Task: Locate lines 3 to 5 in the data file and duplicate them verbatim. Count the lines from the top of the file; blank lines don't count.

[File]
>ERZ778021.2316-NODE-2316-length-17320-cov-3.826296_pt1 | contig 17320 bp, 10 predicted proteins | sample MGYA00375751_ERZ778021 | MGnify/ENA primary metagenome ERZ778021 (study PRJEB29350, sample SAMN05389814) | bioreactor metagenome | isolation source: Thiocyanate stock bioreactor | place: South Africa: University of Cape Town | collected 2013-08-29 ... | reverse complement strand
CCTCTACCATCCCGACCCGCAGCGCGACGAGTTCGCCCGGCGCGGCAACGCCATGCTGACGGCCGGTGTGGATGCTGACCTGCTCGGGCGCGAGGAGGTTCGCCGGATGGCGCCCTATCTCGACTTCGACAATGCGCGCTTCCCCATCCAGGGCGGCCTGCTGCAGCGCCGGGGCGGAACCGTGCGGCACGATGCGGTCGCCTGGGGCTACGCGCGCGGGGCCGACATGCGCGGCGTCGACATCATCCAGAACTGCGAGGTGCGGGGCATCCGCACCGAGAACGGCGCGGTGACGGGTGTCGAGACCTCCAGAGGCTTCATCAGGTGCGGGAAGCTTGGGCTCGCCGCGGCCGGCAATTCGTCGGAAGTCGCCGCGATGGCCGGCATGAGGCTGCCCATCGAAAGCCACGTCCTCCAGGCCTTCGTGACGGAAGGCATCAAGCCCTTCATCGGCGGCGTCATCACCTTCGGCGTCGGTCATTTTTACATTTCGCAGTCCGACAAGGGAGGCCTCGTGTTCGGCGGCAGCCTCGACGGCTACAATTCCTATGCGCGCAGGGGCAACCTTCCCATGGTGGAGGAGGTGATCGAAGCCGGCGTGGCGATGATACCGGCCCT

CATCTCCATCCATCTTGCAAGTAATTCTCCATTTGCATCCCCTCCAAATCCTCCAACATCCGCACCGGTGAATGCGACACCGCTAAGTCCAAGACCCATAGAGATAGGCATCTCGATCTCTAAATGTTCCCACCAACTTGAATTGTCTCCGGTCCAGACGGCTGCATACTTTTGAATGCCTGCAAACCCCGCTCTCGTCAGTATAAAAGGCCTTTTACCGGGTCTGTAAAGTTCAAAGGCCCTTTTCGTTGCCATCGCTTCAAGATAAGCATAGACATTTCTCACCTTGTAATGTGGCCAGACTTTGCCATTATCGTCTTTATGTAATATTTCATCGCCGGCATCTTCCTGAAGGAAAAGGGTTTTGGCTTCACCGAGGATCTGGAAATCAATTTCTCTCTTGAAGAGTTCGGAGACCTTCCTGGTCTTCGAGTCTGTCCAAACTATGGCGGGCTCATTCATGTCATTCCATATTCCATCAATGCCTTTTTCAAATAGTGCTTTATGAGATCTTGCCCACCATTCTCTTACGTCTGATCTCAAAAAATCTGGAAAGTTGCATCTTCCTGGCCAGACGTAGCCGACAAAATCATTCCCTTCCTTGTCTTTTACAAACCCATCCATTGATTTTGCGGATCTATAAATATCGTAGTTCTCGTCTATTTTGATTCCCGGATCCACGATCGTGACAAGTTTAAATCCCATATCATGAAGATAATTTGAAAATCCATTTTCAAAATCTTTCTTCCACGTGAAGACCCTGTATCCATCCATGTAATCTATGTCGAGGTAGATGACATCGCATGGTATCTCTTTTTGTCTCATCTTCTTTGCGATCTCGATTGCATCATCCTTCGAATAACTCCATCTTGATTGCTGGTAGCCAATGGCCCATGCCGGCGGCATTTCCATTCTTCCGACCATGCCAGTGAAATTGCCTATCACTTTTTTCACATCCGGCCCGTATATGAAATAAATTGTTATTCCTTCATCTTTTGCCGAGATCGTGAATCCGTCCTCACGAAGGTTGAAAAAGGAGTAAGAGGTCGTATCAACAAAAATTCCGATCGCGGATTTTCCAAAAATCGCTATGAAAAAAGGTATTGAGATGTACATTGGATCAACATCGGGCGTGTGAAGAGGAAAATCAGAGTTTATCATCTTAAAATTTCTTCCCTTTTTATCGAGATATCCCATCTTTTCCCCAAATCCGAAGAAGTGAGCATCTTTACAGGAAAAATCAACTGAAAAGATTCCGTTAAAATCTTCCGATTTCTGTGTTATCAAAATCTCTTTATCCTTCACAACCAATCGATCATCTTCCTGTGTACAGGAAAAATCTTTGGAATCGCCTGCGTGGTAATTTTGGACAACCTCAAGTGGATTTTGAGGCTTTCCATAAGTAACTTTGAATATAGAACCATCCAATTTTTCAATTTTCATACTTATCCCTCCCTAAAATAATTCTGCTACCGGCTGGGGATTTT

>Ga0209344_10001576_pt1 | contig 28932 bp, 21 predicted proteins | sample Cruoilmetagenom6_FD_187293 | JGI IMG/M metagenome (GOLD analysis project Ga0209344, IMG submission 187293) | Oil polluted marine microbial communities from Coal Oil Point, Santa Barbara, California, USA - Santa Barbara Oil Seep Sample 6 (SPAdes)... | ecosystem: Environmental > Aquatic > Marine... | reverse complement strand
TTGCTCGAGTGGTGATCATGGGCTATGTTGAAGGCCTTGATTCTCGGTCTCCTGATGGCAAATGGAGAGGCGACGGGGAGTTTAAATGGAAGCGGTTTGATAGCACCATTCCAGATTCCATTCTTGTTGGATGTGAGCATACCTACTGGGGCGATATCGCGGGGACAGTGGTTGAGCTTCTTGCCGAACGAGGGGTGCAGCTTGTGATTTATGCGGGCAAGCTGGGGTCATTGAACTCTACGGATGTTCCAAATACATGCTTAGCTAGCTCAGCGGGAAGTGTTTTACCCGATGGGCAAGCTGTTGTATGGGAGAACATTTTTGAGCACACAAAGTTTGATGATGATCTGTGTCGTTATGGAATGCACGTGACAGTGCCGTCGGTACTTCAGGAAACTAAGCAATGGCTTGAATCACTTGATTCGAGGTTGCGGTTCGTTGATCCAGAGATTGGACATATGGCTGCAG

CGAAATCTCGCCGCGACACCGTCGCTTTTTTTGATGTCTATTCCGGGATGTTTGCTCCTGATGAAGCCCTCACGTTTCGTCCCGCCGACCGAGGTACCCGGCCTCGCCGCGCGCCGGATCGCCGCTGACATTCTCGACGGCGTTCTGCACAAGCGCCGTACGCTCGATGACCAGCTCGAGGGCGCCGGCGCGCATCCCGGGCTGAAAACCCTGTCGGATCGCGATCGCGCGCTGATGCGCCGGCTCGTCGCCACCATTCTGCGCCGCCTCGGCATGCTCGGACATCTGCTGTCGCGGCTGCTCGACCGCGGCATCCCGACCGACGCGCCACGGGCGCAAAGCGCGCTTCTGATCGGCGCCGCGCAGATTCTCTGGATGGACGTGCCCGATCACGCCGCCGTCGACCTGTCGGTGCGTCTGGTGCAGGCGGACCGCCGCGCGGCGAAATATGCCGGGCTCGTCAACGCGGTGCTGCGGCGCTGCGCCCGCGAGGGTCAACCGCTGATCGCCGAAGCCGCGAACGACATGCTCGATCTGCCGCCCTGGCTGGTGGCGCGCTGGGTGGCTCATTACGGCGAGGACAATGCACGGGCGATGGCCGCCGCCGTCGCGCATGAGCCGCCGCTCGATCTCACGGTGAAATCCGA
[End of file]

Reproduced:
CATCTCCATCCATCTTGCAAGTAATTCTCCATTTGCATCCCCTCCAAATCCTCCAACATCCGCACCGGTGAATGCGACACCGCTAAGTCCAAGACCCATAGAGATAGGCATCTCGATCTCTAAATGTTCCCACCAACTTGAATTGTCTCCGGTCCAGACGGCTGCATACTTTTGAATGCCTGCAAACCCCGCTCTCGTCAGTATAAAAGGCCTTTTACCGGGTCTGTAAAGTTCAAAGGCCCTTTTCGTTGCCATCGCTTCAAGATAAGCATAGACATTTCTCACCTTGTAATGTGGCCAGACTTTGCCATTATCGTCTTTATGTAATATTTCATCGCCGGCATCTTCCTGAAGGAAAAGGGTTTTGGCTTCACCGAGGATCTGGAAATCAATTTCTCTCTTGAAGAGTTCGGAGACCTTCCTGGTCTTCGAGTCTGTCCAAACTATGGCGGGCTCATTCATGTCATTCCATATTCCATCAATGCCTTTTTCAAATAGTGCTTTATGAGATCTTGCCCACCATTCTCTTACGTCTGATCTCAAAAAATCTGGAAAGTTGCATCTTCCTGGCCAGACGTAGCCGACAAAATCATTCCCTTCCTTGTCTTTTACAAACCCATCCATTGATTTTGCGGATCTATAAATATCGTAGTTCTCGTCTATTTTGATTCCCGGATCCACGATCGTGACAAGTTTAAATCCCATATCATGAAGATAATTTGAAAATCCATTTTCAAAATCTTTCTTCCACGTGAAGACCCTGTATCCATCCATGTAATCTATGTCGAGGTAGATGACATCGCATGGTATCTCTTTTTGTCTCATCTTCTTTGCGATCTCGATTGCATCATCCTTCGAATAACTCCATCTTGATTGCTGGTAGCCAATGGCCCATGCCGGCGGCATTTCCATTCTTCCGACCATGCCAGTGAAATTGCCTATCACTTTTTTCACATCCGGCCCGTATATGAAATAAATTGTTATTCCTTCATCTTTTGCCGAGATCGTGAATCCGTCCTCACGAAGGTTGAAAAAGGAGTAAGAGGTCGTATCAACAAAAATTCCGATCGCGGATTTTCCAAAAATCGCTATGAAAAAAGGTATTGAGATGTACATTGGATCAACATCGGGCGTGTGAAGAGGAAAATCAGAGTTTATCATCTTAAAATTTCTTCCCTTTTTATCGAGATATCCCATCTTTTCCCCAAATCCGAAGAAGTGAGCATCTTTACAGGAAAAATCAACTGAAAAGATTCCGTTAAAATCTTCCGATTTCTGTGTTATCAAAATCTCTTTATCCTTCACAACCAATCGATCATCTTCCTGTGTACAGGAAAAATCTTTGGAATCGCCTGCGTGGTAATTTTGGACAACCTCAAGTGGATTTTGAGGCTTTCCATAAGTAACTTTGAATATAGAACCATCCAATTTTTCAATTTTCATACTTATCCCTCCCTAAAATAATTCTGCTACCGGCTGGGGATTTT

>Ga0209344_10001576_pt1 | contig 28932 bp, 21 predicted proteins | sample Cruoilmetagenom6_FD_187293 | JGI IMG/M metagenome (GOLD analysis project Ga0209344, IMG submission 187293) | Oil polluted marine microbial communities from Coal Oil Point, Santa Barbara, California, USA - Santa Barbara Oil Seep Sample 6 (SPAdes)... | ecosystem: Environmental > Aquatic > Marine... | reverse complement strand
TTGCTCGAGTGGTGATCATGGGCTATGTTGAAGGCCTTGATTCTCGGTCTCCTGATGGCAAATGGAGAGGCGACGGGGAGTTTAAATGGAAGCGGTTTGATAGCACCATTCCAGATTCCATTCTTGTTGGATGTGAGCATACCTACTGGGGCGATATCGCGGGGACAGTGGTTGAGCTTCTTGCCGAACGAGGGGTGCAGCTTGTGATTTATGCGGGCAAGCTGGGGTCATTGAACTCTACGGATGTTCCAAATACATGCTTAGCTAGCTCAGCGGGAAGTGTTTTACCCGATGGGCAAGCTGTTGTATGGGAGAACATTTTTGAGCACACAAAGTTTGATGATGATCTGTGTCGTTATGGAATGCACGTGACAGTGCCGTCGGTACTTCAGGAAACTAAGCAATGGCTTGAATCACTTGATTCGAGGTTGCGGTTCGTTGATCCAGAGATTGGACATATGGCTGCAG